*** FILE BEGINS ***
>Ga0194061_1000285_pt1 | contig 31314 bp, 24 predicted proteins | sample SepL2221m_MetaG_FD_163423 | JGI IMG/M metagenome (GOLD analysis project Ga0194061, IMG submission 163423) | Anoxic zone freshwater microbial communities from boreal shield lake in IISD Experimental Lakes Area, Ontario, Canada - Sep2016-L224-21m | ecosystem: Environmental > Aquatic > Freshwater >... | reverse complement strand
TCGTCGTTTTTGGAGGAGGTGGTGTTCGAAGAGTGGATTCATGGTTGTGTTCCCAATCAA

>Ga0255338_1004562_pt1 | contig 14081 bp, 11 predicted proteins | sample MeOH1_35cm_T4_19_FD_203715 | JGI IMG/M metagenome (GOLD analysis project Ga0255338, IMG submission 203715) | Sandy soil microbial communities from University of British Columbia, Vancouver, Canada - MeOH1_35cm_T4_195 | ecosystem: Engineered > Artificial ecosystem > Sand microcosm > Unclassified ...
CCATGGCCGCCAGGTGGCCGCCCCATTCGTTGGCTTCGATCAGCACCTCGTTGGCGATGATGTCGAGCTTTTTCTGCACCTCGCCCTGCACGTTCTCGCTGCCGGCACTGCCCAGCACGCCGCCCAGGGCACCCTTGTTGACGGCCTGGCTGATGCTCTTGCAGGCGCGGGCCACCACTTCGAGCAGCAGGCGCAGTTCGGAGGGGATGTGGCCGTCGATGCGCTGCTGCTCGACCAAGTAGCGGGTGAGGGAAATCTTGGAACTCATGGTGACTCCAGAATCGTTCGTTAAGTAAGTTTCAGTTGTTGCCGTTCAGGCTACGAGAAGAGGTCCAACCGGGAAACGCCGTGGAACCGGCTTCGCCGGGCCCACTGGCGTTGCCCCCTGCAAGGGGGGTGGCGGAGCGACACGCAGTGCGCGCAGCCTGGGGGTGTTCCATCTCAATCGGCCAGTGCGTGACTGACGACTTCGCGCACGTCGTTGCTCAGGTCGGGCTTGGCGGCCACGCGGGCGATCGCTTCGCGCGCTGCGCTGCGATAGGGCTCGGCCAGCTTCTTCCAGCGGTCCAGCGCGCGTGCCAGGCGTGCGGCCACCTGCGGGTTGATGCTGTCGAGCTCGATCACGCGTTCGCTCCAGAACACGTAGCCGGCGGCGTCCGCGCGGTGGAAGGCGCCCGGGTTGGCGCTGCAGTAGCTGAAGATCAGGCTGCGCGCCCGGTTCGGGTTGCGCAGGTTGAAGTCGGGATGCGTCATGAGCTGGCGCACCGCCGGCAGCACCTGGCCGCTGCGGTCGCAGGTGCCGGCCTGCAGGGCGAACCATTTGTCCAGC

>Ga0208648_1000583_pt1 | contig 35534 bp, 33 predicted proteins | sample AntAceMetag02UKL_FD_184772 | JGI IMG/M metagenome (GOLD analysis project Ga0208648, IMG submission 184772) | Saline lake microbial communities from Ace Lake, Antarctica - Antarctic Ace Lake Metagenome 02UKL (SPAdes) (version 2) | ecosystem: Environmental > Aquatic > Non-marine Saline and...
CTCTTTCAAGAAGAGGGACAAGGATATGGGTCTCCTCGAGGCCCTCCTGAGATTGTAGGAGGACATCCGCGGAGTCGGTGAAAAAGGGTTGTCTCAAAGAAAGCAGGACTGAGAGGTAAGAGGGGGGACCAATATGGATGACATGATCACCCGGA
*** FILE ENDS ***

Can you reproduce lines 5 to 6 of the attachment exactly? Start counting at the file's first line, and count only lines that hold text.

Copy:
>Ga0208648_1000583_pt1 | contig 35534 bp, 33 predicted proteins | sample AntAceMetag02UKL_FD_184772 | JGI IMG/M metagenome (GOLD analysis project Ga0208648, IMG submission 184772) | Saline lake microbial communities from Ace Lake, Antarctica - Antarctic Ace Lake Metagenome 02UKL (SPAdes) (version 2) | ecosystem: Environmental > Aquatic > Non-marine Saline and...
CTCTTTCAAGAAGAGGGACAAGGATATGGGTCTCCTCGAGGCCCTCCTGAGATTGTAGGAGGACATCCGCGGAGTCGGTGAAAAAGGGTTGTCTCAAAGAAAGCAGGACTGAGAGGTAAGAGGGGGGACCAATATGGATGACATGATCACCCGGA